However, Meera employs imagery drawn from her earthly world. There are invigorating examples of different elements of nature, rivers, ponds, trees, plants, animals, birds, wind, lightning, earth, sky, clouds, rain, forest, sea, castle, attic, clothing, jewellery, etc. Unlike other saint-poets, Meera does not turn a blind eye to her mundane surroundings, rather, draws inspirations from them to enrich her journey within, there are several examples of this such as:
“Piya Mohi dursani deejey ho
Ber – ber main terhun ya kirpa kijey ho
Jeth mahina jal bin paanchi dukh hoi ho
Mor asada kurleh ghan chalrak soi ho
Saawan me jhad lagiyo sakhi teejan khelyo
Bhadrvey nadiyan bahey doori jin miley ho
Seep swati hi jhel ti asoonja soi ho
Dev kaati mein pujey mere tum hoi jo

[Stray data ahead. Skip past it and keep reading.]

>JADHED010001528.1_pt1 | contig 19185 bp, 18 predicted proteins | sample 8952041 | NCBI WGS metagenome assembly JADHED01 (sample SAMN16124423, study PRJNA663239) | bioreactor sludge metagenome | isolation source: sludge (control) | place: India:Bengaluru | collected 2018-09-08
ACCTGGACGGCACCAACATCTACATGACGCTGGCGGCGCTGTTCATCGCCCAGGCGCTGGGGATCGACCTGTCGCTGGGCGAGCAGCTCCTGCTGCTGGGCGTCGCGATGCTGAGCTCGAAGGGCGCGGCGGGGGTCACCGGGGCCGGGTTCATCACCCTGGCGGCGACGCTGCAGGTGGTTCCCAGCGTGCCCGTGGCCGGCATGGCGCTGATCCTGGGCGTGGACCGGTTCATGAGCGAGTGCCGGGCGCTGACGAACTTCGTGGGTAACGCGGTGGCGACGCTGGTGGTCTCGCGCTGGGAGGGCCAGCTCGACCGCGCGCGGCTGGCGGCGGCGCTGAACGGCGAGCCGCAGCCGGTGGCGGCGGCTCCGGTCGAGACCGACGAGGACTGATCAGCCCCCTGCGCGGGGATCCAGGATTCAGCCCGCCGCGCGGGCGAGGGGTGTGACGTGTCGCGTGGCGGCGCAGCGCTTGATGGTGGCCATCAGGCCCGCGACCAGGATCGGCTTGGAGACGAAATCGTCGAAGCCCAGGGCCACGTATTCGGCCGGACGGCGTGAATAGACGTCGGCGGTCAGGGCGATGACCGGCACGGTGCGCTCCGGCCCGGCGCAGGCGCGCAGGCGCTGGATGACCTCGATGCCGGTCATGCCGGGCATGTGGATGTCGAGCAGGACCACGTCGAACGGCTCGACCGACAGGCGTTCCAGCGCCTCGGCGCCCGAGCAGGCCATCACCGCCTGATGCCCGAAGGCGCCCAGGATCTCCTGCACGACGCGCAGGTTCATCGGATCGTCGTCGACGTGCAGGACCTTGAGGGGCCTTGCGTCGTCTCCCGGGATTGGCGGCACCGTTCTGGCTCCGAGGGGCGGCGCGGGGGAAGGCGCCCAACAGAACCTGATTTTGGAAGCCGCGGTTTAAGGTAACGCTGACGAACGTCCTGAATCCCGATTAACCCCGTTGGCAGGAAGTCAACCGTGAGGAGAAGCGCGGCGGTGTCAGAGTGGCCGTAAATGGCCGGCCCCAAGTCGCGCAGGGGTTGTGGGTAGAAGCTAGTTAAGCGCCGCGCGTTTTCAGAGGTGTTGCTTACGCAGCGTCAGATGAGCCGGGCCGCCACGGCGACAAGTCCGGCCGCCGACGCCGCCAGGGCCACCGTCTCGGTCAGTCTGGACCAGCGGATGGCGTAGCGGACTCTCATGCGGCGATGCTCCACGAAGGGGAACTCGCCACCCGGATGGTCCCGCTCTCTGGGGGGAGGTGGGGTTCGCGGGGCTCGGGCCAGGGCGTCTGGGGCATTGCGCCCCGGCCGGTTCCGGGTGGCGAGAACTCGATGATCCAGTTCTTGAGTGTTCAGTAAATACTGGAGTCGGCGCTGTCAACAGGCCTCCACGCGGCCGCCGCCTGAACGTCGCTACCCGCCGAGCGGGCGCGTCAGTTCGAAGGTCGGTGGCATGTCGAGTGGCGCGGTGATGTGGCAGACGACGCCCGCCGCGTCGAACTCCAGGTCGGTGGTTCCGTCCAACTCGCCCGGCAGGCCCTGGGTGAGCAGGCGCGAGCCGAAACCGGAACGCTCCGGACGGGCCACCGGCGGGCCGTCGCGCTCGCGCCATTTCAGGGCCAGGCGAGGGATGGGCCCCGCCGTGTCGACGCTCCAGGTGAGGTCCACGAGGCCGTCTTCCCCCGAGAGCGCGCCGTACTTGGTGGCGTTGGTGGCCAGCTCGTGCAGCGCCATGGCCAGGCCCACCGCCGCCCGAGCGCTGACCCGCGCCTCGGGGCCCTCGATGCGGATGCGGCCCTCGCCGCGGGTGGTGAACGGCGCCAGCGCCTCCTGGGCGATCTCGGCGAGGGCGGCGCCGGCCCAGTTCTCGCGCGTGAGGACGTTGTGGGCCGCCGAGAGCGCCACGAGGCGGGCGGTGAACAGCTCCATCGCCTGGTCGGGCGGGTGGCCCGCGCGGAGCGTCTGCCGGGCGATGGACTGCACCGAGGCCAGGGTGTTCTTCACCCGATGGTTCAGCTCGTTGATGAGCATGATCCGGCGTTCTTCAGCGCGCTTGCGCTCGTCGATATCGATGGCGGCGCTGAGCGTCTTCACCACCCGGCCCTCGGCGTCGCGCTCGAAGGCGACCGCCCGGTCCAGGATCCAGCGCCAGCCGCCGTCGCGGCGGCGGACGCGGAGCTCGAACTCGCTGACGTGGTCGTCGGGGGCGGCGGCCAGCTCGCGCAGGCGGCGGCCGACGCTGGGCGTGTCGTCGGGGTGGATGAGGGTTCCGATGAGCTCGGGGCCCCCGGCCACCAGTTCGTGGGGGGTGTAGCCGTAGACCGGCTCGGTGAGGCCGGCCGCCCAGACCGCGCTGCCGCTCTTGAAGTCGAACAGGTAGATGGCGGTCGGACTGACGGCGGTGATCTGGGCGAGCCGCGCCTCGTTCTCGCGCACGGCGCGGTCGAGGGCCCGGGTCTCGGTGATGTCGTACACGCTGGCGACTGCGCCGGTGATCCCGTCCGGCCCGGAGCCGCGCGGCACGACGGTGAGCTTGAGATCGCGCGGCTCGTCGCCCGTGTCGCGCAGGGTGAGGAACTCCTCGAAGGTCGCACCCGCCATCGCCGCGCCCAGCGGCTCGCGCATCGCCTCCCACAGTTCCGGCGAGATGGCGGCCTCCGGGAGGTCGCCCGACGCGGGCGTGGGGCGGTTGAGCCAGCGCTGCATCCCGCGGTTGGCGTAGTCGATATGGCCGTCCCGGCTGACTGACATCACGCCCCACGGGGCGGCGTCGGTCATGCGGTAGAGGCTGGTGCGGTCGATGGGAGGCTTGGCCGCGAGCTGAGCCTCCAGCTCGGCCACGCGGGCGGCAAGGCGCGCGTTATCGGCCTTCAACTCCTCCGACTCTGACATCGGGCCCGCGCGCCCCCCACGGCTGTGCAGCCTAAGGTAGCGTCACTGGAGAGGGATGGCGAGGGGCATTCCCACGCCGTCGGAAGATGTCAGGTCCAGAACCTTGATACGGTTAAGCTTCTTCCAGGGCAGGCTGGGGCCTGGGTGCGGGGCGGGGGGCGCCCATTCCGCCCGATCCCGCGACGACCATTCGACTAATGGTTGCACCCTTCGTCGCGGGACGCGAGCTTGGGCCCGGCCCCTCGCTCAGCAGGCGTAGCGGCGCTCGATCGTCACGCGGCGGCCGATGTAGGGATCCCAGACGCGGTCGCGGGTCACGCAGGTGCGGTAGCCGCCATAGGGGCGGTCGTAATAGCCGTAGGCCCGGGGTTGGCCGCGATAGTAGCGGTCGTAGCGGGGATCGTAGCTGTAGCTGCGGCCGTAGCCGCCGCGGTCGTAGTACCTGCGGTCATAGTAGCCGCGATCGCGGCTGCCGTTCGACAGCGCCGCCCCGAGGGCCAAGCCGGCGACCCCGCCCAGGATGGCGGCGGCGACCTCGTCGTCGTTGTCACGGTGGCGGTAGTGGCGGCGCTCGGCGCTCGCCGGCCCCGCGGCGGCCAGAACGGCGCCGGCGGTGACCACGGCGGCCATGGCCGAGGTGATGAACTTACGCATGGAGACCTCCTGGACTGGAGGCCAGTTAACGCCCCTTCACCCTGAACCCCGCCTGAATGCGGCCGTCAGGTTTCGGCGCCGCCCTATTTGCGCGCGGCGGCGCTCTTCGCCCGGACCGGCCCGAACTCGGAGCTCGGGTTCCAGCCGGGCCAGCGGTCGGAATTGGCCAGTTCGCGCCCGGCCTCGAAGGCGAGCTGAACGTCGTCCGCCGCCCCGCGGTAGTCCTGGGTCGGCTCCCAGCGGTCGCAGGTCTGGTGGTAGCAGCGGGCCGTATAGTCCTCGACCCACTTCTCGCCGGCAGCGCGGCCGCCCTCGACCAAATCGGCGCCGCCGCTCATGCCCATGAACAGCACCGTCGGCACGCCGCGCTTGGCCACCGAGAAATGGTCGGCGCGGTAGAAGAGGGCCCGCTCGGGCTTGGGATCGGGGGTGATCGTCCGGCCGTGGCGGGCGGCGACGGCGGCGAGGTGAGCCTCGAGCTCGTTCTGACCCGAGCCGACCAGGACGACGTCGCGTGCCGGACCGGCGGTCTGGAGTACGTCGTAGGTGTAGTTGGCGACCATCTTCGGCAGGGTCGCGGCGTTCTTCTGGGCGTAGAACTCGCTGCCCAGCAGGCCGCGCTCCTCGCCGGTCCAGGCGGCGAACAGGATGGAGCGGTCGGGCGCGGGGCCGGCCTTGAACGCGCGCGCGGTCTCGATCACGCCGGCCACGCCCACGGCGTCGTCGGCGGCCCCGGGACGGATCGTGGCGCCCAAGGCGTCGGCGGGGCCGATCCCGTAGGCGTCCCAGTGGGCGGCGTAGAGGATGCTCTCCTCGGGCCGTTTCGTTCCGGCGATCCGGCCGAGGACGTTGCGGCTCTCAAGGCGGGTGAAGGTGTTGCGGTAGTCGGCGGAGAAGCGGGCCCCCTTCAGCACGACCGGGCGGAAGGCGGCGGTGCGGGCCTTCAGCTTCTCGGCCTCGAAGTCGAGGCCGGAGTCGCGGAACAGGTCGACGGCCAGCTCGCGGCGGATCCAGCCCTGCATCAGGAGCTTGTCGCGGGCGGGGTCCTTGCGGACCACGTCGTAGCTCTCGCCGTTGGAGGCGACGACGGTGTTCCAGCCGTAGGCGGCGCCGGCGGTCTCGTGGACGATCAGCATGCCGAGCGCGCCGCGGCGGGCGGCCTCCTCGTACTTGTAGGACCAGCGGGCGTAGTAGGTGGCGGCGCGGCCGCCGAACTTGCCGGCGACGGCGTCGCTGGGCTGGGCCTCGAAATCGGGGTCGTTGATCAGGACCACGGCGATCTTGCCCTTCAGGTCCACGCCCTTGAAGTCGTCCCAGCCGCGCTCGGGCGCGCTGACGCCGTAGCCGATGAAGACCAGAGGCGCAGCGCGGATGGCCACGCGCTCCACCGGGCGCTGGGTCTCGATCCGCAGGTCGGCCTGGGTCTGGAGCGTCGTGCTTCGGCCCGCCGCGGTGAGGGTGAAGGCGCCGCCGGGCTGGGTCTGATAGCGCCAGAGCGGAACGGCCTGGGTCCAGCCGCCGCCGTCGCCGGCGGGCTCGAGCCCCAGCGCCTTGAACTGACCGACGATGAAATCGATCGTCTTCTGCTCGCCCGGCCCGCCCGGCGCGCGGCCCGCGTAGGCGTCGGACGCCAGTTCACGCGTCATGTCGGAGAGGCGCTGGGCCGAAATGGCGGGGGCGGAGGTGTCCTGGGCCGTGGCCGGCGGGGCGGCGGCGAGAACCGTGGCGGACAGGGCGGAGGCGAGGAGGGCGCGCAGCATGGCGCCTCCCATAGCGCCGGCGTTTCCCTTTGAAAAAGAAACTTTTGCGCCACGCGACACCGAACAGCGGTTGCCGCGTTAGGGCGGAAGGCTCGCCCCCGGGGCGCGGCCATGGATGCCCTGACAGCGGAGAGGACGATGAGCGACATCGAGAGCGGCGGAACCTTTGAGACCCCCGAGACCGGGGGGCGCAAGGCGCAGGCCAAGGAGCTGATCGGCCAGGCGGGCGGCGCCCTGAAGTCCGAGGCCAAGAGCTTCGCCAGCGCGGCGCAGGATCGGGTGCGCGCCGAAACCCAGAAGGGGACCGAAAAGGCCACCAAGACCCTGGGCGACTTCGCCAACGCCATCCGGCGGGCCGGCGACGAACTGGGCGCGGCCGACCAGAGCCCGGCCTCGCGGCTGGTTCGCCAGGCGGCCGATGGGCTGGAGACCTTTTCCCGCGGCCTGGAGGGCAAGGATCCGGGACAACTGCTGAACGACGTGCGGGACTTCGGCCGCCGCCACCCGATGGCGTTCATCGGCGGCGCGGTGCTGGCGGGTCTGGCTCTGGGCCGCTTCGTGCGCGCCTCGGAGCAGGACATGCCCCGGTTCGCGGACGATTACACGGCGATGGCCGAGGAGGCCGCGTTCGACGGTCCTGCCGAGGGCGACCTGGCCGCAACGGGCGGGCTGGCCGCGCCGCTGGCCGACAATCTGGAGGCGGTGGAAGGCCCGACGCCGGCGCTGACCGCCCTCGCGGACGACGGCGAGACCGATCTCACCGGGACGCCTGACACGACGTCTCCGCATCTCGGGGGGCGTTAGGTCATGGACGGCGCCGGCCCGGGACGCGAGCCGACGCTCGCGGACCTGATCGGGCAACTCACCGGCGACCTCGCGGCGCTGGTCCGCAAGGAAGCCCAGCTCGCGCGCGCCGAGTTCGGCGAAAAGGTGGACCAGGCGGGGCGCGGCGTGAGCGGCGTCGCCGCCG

Mangsar thand bhut hi pare mohi begi
Pos mahi pala ghana, abhi tum nihalo ho
Maha nahin basant panchami fagaan sab gavey ho
Phagun phagan khel hain banraav jaiarave ho
Chait chit mein upjie darshan tum deeje ho
Baisaakh banrai phulvey koyal kurlijey ho
Kaag udanvat din gaya bujhun pandit josi ho
Meeran birhan byakul darshan kad hosi ho”
[O dear one, meet me,
Persistently I call out, shower grace (upon me),
During summer month in scarcity of water,
The bird is in peril,
During rains peacocks quack...
In rainy season, showers are incessant,
My female friends celebrate teej (festival),
Rivers are overflowing; now do not stay far away,
Seashells will capture pearls in the month of Asoj,
In month of Kartik gods shall be worshipped,
You are my lord, aren’t you?
In Mrigashira it would be too cold, envelope me in your care,
Winter months will be cold and frosty,
Now you have to see...
During basant–panchami, all are singing songs of spring,
At the beginning of summer, the heart leaps, grant me a sight of you,
In Baisakh, full of pride, black cuckoo sings
Throughout the day I’ve kept crows at bay,
Now will enquire the soothsayer,
Meera, suffering pangs of separation,
Is bewildered, when will you meet me, Lord?] (p.163)